With the end of school mid-May, the start of summer employment, and my move to Brooklyn, I’ve been doing more of my reading underground. Specifically, in trains. Instead of feverish — if sporadic — two-hundred page evenings of devotion, I now wade through books as the tortoise, not the hare. Reading on trains, twice a day, on average 34 minutes per trip, has altered the texture of daily life, the ways I experience New York. Instead of being a slave to The Savage Detectives, I cohabitate with The Wind-Up Bird Chronicle and 2666. Fewer late nights in the living room on the couch, having been kicked out of the bedroom by my employed girlfriend, unable to not keep following Arturo Belano and our collective fate of obscurity, (or worse, happenstance notoriety) through Mexico, Europe, and South America, the atmosphere occasionally ruptured by poltergeists driving death-laden semis, shaking the apartment.
Even askance glances at other commuters are changed. My aesthetics heightened to some absurd transcendent level where it feels like I understand the totality of everyone around me, their inner sum from their appearance. Or maybe I don’t feel I understand anything at all, but merely take in the passengers’ appearances in a hungry, superficial visual chomp. I smile. Even if it’s illusion, I laugh at all of us. Or at least that’s what 2666 has done to me.
The Wind-Up Bird Chronicle is best read on trains while hungover, or drained as you pass with Murakami through dreams within dreams until you are play acting the underground voyage from Brooklyn to Manhattan, the chaotic morning transfer from L to 4, 5 at Union Square with 15 stairwells, dozens of passengers’ paths intersecting at obtuse angles,* the packed morning quiet save the mantras we know by heart, whose timbre and pitch follow us throughout the day: “Stand clear of the closing doors please!” “The next Manhattan-bound L train will depart in approximately 2 minutes.” The LEDs scroll up to “the conductor deems it safe,” or, “machine in your station” and stop. The conductor deems what safe? What machine in my station? They’ve gone beyond putting marginally useful reminders about watching your bags to bizarre statements thought up by a graduate semiotics student stuck in a short-sleeved-oxford-shirt-kind-of desk job, subverting when he can. Such is Murakami’s world. Everyone stares at something not particular at all something at an indeterminate, unfocused midpoint beyond the subway walls. Minds full of work or domestic disputes, or totally empty, who can really say. I shift weight and switch hands on the ceiling bar, putting Murakami in my other hand, careful not to close the large book and lose my page, remembering the page in case. New Yorkers read the best stuff on trains. DC it’s all newspapers: the morning Metro paper, the Times or Post, maybe an inside-the-beltway publication. Manila they don’t read on trains — nor Buenos Aires, unless its the Ferrovias train from Retiro, not the subway, and you’re riding in the evening when kids sell the free paper for spare change. New Yorkers read novels — often good novels — on the subway. Jonathan Franzen, eat your heart out.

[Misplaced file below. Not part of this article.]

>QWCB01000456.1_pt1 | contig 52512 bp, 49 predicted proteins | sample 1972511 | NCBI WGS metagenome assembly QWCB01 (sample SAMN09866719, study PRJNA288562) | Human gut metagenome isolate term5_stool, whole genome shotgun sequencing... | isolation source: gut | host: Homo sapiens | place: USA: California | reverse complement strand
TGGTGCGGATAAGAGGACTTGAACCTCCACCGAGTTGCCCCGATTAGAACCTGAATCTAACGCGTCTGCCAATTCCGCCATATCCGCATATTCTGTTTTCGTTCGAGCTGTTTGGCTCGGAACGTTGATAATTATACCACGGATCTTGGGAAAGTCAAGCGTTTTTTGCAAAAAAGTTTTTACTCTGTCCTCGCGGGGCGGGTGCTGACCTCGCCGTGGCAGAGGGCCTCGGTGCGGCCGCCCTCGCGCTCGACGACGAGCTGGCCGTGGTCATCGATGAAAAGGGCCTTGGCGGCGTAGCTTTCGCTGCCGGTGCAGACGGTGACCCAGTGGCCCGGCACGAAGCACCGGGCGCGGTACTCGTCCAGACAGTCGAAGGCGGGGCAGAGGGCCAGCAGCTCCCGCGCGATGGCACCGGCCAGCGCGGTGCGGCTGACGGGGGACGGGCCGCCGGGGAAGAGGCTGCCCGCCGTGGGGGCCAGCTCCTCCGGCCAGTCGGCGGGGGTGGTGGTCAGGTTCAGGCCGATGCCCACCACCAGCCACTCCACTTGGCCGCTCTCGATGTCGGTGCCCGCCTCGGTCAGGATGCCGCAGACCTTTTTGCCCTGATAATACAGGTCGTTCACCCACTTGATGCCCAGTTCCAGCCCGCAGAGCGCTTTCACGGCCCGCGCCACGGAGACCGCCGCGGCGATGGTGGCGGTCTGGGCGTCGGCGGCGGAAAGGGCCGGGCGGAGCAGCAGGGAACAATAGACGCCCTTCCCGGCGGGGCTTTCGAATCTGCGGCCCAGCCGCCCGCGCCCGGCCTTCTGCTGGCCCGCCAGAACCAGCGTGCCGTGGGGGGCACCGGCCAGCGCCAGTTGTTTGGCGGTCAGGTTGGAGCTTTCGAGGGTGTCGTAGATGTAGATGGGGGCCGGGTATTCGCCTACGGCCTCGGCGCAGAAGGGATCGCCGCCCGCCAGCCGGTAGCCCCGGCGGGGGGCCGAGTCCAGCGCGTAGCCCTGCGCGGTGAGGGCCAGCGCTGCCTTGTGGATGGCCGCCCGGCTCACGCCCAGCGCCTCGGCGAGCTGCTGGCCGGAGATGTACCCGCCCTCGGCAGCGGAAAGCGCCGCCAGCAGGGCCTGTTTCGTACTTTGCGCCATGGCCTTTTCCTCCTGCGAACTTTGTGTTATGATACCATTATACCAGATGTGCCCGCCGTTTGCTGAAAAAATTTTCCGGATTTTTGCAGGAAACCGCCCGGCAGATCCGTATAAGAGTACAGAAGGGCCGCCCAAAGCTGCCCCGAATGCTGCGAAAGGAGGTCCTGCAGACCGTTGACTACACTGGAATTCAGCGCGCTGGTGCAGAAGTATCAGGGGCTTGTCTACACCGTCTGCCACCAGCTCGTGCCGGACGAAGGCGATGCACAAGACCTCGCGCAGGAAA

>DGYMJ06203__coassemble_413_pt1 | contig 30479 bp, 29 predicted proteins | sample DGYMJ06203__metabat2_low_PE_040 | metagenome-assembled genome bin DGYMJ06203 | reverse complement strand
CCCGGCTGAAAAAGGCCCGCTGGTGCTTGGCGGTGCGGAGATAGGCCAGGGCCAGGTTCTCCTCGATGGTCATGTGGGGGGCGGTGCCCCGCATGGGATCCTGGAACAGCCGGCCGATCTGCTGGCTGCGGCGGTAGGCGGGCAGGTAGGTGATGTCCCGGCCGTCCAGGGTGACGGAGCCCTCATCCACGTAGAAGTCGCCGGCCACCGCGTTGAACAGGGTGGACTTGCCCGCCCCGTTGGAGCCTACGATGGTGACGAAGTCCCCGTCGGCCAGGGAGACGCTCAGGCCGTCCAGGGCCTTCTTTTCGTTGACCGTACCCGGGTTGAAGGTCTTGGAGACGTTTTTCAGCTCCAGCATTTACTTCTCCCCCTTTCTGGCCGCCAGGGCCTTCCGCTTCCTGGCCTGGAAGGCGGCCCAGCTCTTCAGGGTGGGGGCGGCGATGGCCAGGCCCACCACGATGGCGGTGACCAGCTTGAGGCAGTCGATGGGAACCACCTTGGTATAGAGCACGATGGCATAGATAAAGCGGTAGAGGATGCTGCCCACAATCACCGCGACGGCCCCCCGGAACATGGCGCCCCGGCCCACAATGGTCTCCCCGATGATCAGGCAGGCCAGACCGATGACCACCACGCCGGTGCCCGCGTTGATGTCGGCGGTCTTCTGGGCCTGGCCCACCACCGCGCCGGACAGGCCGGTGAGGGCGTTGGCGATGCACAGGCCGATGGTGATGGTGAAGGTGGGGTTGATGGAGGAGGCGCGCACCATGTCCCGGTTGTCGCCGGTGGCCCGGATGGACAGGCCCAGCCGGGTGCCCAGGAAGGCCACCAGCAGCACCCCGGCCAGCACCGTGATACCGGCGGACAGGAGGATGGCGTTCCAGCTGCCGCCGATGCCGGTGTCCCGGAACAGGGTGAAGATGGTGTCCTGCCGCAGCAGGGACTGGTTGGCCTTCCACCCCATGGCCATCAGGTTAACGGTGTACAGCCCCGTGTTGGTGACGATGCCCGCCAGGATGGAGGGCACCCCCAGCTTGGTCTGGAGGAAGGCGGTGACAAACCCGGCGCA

It’s difficult not to be self-conscious about carrying around a book, especially those with distinctive covers. While I seek the company of like-minded readers, I don’t want to keep it like an ID card, even if it does balance out my corporate ID badge and business casual. (These things seem to matter on the L train at 8:30am.) I like to talk to other people but I’m not desperate. So I carry the book, cover facing my body. And then there’s the girl whom I noticed before I got off at the Broadway Nassau stop, reading The Savage Detectives. “You liking it?” I ask, my Murakami cover facing toward me when she stole a quick glance. “Yes.” I got little else out of her. So much for like-minded readers. It wasn’t even pretextual. Whatever.
*Like some sort of old-school video game, maybe Frogger, but with special Y-axis passageways, so maybe like a repressed Donkey Kong, though sometimes the erratic paths and droll faces of commuters have more in common with Pac Man ghosts.